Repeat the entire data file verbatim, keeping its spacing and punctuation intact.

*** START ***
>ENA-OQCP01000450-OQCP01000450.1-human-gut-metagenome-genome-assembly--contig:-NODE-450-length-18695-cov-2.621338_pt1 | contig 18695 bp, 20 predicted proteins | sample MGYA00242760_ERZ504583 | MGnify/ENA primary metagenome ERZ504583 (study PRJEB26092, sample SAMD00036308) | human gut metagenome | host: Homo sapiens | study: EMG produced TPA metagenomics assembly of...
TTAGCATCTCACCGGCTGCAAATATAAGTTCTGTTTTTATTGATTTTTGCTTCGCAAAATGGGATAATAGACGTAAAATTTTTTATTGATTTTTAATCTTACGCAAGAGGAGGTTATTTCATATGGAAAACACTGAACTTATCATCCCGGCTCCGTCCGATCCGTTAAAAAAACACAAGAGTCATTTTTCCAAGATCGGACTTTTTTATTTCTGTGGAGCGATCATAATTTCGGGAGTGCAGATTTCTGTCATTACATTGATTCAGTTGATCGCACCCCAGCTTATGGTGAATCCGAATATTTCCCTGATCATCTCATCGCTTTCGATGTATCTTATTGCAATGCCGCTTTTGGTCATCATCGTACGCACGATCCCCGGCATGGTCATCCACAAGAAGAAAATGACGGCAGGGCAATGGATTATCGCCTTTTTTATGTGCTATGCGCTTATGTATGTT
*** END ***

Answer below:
>ENA-OQCP01000450-OQCP01000450.1-human-gut-metagenome-genome-assembly--contig:-NODE-450-length-18695-cov-2.621338_pt1 | contig 18695 bp, 20 predicted proteins | sample MGYA00242760_ERZ504583 | MGnify/ENA primary metagenome ERZ504583 (study PRJEB26092, sample SAMD00036308) | human gut metagenome | host: Homo sapiens | study: EMG produced TPA metagenomics assembly of...
TTAGCATCTCACCGGCTGCAAATATAAGTTCTGTTTTTATTGATTTTTGCTTCGCAAAATGGGATAATAGACGTAAAATTTTTTATTGATTTTTAATCTTACGCAAGAGGAGGTTATTTCATATGGAAAACACTGAACTTATCATCCCGGCTCCGTCCGATCCGTTAAAAAAACACAAGAGTCATTTTTCCAAGATCGGACTTTTTTATTTCTGTGGAGCGATCATAATTTCGGGAGTGCAGATTTCTGTCATTACATTGATTCAGTTGATCGCACCCCAGCTTATGGTGAATCCGAATATTTCCCTGATCATCTCATCGCTTTCGATGTATCTTATTGCAATGCCGCTTTTGGTCATCATCGTACGCACGATCCCCGGCATGGTCATCCACAAGAAGAAAATGACGGCAGGGCAATGGATTATCGCCTTTTTTATGTGCTATGCGCTTATGTATGTT